As the Fed has steadily raised rates, the difference between short- and longer-term Treasury yields has narrowed. Historically, when the three-month Treasury yield has risen above the yield of ten-year Treasury (referred to as a yield curve inversion), it has been a reliable warning sign of an impending recession. When the curve has inverted, a recession has generally started within two years. We aren’t there yet but it is something we are watching closely.
In the interim, the Fed will likely keep pushing interest rates higher as long as the economy and the stock market continue to do well. That raises borrowing costs for everyone but doesn’t necessarily mean stock prices will fall as a result. In fact, the stock market generally rises during periods when the Fed is hiking rates, as you can see in the accompanying chart. It shows market returns during periods when the Fed raised rates by more than 1% over the past 35 years.
While tariffs on hundreds of billions of dollars’ worth of imports have been discussed by the Trump administration, thus far, tariffs on just $34 billion in Chinese imports have been enacted since the March steel tariffs. As retaliation, China enacted their own tariffs, in this case on $34 billion worth of US exports. While a large number, it equates to less than 0.2% of our GDP.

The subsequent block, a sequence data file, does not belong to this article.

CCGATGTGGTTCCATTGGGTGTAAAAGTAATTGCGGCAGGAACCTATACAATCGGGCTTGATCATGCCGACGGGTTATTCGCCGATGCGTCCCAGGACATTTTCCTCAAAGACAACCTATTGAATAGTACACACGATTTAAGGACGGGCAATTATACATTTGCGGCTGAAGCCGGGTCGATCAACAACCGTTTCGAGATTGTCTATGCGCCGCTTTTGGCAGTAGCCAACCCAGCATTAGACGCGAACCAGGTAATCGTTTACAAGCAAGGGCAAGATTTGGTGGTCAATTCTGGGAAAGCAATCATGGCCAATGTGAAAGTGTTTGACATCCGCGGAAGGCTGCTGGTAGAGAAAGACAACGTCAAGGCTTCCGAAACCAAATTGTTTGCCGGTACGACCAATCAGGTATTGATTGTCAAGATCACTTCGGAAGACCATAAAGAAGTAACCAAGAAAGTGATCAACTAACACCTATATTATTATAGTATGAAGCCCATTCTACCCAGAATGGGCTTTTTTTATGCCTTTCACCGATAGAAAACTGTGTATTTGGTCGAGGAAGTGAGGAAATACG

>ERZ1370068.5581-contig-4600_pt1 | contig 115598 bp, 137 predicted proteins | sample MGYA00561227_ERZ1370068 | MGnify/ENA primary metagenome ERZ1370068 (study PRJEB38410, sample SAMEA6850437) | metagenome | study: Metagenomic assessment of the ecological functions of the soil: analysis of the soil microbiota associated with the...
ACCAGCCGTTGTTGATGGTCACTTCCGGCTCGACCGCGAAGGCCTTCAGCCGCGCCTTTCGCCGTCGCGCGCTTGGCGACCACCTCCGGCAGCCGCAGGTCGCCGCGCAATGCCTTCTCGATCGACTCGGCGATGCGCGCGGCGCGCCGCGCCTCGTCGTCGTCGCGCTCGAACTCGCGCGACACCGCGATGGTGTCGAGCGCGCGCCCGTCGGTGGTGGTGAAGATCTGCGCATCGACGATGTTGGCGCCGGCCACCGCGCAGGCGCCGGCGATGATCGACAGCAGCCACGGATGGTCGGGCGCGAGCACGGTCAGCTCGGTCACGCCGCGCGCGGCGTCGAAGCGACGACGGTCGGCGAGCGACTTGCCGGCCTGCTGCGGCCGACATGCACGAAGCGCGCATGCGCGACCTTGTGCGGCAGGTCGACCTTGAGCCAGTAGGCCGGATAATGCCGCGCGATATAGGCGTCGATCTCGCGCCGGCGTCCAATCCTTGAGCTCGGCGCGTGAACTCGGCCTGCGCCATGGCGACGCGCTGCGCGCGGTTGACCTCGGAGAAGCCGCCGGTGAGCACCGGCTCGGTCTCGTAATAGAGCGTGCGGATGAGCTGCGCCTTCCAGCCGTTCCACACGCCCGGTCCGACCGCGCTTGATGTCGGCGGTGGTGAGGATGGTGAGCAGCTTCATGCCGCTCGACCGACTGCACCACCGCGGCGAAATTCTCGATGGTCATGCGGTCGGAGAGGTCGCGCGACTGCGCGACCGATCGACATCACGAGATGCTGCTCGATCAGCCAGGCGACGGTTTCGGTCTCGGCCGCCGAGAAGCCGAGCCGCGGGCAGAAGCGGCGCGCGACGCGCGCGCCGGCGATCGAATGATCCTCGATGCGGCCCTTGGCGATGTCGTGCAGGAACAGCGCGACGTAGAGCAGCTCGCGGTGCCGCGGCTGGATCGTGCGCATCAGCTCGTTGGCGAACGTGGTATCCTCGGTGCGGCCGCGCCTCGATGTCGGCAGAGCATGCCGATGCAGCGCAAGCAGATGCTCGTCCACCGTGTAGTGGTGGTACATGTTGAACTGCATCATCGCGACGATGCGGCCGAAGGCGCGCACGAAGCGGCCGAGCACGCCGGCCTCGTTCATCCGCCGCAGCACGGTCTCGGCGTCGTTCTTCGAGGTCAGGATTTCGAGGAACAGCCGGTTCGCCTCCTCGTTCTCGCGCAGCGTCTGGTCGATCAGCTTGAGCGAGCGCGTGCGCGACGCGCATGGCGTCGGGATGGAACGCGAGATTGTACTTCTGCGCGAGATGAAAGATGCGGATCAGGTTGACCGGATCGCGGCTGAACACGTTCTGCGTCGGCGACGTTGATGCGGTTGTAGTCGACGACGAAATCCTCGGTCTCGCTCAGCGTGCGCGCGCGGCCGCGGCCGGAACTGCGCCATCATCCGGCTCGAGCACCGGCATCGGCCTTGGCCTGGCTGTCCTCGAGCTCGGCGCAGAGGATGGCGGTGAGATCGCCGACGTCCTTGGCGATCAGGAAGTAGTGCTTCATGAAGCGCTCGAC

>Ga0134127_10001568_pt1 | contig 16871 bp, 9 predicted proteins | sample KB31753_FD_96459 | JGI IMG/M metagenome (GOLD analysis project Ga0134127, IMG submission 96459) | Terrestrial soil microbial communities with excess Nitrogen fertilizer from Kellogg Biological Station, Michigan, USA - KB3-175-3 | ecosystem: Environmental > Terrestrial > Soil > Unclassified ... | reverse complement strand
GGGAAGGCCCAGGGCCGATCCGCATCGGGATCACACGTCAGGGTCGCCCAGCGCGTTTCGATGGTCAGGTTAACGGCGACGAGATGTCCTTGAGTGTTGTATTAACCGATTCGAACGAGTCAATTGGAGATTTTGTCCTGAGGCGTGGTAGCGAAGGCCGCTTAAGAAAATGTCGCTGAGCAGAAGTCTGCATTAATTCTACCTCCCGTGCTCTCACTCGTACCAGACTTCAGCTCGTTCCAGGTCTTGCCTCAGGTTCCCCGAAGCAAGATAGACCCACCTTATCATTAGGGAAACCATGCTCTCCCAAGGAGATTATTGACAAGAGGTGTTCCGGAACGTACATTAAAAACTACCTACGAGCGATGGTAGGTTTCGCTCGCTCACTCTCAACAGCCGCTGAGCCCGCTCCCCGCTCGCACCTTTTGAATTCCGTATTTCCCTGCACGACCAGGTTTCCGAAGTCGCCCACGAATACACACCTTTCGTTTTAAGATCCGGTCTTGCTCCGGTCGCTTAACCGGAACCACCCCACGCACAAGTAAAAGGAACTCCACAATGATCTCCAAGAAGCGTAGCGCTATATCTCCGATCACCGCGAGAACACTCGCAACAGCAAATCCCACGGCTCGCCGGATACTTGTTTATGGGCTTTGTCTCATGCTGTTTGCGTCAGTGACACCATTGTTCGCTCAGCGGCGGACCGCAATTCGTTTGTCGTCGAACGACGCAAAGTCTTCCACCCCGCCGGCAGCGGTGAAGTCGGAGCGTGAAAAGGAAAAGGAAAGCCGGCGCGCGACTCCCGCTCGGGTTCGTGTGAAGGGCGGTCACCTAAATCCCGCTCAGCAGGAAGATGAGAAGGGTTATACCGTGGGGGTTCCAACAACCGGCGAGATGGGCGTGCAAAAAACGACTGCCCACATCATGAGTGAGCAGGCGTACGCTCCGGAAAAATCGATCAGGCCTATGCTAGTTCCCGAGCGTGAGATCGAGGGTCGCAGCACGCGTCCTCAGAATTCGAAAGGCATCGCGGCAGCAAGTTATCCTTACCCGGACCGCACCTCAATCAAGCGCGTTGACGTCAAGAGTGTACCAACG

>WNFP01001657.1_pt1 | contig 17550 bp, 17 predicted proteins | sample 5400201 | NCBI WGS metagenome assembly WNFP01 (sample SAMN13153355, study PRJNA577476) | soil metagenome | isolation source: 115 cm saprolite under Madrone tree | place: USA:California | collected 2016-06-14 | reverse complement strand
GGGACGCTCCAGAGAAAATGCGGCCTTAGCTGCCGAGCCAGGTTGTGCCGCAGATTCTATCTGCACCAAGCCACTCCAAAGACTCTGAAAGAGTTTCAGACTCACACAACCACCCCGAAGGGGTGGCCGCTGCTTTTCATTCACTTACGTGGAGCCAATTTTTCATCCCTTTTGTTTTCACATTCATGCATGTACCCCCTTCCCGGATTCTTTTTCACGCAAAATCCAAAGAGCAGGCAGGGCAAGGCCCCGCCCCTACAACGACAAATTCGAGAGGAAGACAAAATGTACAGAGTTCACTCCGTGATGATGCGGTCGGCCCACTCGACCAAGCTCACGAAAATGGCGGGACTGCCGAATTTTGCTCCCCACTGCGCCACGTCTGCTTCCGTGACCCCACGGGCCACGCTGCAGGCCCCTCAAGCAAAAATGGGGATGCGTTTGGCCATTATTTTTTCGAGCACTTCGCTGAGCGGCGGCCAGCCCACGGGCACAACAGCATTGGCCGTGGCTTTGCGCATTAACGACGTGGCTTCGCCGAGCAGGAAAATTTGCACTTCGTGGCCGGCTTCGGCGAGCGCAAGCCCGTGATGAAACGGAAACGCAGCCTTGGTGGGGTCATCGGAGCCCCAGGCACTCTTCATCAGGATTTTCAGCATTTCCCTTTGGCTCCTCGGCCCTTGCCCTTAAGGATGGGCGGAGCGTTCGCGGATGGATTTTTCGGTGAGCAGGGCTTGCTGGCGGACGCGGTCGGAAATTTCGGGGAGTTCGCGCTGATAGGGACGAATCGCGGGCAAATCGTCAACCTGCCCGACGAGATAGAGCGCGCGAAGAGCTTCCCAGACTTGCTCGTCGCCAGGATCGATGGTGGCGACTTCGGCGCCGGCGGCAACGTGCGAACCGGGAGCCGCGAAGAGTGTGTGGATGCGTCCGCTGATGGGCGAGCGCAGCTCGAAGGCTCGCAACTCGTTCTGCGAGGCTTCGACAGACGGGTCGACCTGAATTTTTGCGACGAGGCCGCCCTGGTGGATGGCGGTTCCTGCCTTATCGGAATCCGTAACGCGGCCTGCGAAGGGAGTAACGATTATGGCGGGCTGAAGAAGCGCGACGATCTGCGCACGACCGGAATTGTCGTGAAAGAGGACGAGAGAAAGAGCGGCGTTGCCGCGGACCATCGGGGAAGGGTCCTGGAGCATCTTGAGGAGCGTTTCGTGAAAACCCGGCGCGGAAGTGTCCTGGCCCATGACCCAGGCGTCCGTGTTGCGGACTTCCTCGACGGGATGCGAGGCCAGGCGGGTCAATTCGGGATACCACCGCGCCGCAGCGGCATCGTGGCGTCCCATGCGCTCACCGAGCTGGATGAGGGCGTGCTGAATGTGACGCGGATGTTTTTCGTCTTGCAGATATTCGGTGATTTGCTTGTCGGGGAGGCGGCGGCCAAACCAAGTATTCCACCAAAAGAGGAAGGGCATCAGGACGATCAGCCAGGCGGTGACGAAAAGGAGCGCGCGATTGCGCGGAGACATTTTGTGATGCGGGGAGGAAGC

Though we are currently talking trade on three fronts— China, Mexico and Canada (NAFTA), and Europe—we haven’t yet devolved into an all-out trade war. As you can see from the world map of global tariff rates, the US has a long way to go before we are truly considered a protectionist country and trade restrictions have a major impact on our economy.
The back-and-forth rhetoric is having an effect, however, as many businesses are delaying new projects and wage increases due to trade worries. The Atlanta Federal Reserve Bank recently cut their previous GDP growth estimate for the second quarter from 4.8% to 3.8% as a result. The trade situation is likely far from over. We are still hoping for a negotiated resolution because we’ve learned from history that no one tends to win in a prolonged trade war.